Sutton was captured and recommitted in June 1931, charged with assault and robbery. He failed to complete his 30-year sentence, however, escaping on December 11, 1932, using a smuggled gun and holding a prison guard hostage. With the guard as leverage, Sutton acquired a 45-ft (13.5 meter) ladder to scale the 30-ft (9 meter) wall of the prison grounds.[8]

On February 15, 1933, Sutton attempted to rob the Corn Exchange Bank and Trust Company in Philadelphia, Pennsylvania. He came in disguised as a postman, but an alert passerby foiled the crime. Sutton escaped. On January 15, 1934, he and two companions broke into the same bank through a skylight.[citation needed]

The FBI record observes:

Sutton also conducted a Broadway jewelry store robbery in broad daylight, impersonating a postal telegraph messenger. Sutton's other disguises included a police officer, messenger and maintenance man. He usually arrived at banks or stores shortly before they opened for business.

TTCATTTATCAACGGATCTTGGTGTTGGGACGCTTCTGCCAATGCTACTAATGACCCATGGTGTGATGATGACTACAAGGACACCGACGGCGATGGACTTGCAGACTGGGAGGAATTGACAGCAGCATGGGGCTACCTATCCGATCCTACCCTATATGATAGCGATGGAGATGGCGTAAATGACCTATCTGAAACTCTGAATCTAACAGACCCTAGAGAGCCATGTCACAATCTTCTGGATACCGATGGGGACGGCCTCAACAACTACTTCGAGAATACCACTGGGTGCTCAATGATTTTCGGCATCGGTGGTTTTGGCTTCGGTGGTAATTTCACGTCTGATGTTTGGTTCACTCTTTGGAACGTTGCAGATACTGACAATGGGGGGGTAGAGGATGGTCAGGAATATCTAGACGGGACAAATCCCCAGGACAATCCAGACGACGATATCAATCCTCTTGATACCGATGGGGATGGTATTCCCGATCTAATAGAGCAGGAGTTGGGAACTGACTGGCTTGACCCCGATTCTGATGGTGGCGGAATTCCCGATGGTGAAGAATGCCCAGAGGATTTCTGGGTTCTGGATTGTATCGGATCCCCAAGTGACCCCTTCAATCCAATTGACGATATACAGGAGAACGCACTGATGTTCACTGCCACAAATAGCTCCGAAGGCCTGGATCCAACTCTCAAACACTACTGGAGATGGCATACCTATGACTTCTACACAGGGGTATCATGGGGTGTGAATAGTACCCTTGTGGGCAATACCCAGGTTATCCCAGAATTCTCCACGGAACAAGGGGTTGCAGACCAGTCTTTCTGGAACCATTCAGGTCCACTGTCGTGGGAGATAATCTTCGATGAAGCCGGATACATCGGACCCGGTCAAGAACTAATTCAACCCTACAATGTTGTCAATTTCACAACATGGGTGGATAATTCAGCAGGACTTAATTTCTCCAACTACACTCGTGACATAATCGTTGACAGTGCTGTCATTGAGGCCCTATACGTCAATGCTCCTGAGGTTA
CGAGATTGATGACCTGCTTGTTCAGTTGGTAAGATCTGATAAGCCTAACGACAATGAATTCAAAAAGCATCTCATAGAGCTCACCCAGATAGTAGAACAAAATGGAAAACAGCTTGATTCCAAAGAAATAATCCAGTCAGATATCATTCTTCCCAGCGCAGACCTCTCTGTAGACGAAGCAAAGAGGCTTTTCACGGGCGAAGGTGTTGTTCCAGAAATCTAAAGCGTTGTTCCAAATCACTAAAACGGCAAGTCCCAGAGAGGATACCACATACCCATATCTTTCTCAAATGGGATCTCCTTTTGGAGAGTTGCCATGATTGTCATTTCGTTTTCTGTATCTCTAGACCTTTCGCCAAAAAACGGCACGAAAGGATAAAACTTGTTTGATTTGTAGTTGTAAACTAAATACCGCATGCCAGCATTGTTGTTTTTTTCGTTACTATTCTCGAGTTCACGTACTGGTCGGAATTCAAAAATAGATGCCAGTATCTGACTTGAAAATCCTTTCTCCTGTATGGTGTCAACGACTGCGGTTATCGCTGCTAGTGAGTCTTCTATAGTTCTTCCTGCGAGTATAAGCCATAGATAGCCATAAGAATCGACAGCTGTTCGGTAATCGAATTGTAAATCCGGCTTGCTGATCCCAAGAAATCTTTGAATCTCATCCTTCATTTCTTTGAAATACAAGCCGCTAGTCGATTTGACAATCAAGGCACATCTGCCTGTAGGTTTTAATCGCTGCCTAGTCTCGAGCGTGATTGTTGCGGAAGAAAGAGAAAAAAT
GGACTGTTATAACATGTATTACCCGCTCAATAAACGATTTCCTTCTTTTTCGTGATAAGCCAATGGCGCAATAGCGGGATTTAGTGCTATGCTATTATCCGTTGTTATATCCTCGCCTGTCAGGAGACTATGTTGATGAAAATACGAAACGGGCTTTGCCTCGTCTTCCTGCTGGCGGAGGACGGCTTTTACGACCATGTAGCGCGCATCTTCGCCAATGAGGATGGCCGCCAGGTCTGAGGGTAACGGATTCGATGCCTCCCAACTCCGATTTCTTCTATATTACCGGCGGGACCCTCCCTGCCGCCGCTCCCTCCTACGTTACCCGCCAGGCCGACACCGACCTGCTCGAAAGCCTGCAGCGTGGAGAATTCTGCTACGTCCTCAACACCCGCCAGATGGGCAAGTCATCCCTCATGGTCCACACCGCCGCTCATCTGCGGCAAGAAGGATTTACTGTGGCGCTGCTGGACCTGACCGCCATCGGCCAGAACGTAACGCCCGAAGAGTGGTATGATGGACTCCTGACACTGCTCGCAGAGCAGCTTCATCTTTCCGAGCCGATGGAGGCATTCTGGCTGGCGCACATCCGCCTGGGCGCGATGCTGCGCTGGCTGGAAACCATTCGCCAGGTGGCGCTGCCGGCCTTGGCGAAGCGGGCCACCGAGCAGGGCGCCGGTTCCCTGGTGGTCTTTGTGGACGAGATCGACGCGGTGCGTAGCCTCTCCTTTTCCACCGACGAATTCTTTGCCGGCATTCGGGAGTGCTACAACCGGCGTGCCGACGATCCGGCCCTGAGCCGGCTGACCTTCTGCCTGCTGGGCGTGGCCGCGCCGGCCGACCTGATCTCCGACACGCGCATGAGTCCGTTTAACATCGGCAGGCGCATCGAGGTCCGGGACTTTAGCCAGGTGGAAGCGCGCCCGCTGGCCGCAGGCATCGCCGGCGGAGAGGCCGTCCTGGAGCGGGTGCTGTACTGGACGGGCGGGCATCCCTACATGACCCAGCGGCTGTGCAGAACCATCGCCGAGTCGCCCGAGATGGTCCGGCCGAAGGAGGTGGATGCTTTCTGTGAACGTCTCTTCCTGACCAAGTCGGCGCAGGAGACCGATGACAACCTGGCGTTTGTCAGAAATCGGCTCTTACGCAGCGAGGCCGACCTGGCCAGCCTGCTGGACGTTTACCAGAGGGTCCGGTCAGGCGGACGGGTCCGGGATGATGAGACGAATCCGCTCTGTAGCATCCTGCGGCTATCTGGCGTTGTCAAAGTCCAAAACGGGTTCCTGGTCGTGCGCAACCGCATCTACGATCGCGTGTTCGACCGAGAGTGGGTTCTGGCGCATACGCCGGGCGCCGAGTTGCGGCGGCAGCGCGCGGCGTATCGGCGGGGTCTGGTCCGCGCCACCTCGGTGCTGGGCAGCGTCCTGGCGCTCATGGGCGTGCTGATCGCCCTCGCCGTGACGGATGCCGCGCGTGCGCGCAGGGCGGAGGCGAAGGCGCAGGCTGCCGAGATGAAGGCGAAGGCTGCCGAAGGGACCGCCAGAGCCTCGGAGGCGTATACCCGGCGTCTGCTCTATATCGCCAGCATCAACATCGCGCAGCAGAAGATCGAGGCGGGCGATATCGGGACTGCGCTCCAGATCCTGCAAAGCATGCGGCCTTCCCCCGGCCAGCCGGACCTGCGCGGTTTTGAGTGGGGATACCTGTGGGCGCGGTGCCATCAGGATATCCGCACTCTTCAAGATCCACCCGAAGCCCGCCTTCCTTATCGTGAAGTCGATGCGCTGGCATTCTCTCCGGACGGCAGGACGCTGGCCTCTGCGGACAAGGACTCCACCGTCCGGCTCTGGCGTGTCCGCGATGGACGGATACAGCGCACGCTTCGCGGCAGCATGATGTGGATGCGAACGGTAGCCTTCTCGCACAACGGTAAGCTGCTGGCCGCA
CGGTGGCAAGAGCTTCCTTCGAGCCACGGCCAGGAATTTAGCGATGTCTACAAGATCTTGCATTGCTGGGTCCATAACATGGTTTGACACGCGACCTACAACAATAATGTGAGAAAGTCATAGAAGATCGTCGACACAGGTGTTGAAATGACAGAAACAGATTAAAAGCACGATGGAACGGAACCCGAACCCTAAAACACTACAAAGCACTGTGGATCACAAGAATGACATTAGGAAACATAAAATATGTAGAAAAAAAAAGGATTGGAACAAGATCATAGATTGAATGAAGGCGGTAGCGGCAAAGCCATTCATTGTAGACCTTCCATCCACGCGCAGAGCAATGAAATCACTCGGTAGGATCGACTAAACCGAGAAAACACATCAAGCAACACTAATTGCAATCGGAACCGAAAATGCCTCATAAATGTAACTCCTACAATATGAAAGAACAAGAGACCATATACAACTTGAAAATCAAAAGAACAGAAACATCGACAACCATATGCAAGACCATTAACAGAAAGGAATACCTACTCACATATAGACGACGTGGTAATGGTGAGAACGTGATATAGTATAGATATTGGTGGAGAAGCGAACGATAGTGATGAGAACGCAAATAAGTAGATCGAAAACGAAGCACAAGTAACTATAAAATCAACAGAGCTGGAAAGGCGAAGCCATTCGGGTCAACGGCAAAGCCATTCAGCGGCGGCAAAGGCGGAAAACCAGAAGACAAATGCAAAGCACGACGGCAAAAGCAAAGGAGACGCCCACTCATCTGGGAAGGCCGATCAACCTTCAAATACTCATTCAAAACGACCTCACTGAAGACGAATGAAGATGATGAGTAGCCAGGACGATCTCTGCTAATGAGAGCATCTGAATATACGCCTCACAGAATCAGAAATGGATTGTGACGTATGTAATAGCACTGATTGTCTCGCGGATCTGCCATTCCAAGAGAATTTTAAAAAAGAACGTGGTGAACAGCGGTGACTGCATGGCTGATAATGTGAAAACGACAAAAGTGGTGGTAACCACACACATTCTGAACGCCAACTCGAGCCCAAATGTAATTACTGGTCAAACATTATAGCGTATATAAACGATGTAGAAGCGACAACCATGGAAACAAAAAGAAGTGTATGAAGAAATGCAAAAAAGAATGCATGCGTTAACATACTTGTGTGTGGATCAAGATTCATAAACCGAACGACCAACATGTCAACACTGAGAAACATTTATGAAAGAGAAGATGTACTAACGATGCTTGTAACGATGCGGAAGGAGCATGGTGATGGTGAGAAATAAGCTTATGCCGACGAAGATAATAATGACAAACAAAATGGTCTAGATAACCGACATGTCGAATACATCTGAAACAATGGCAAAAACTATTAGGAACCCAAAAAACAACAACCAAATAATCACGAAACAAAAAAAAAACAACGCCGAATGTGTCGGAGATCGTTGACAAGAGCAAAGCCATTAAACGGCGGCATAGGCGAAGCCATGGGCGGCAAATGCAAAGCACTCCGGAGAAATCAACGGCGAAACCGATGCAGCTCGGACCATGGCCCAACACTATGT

Sutton was apprehended on February 5, 1934, and was sentenced to serve 25 to 50 years in the Eastern State Penitentiary in Philadelphia, Pennsylvania, for the machine gun robbery of the Corn Exchange Bank. On April 3, 1945, Sutton was one of 12 convicts who escaped the institution through a tunnel. The convicts broke through to the other side during daylight hours, and were spotted immediately by a passing police patrol. The 12 men were forced to quickly flee the scene, with all being quickly apprehended.[9] Sutton was recaptured the same day by Philadelphia police officer Mark Kehoe.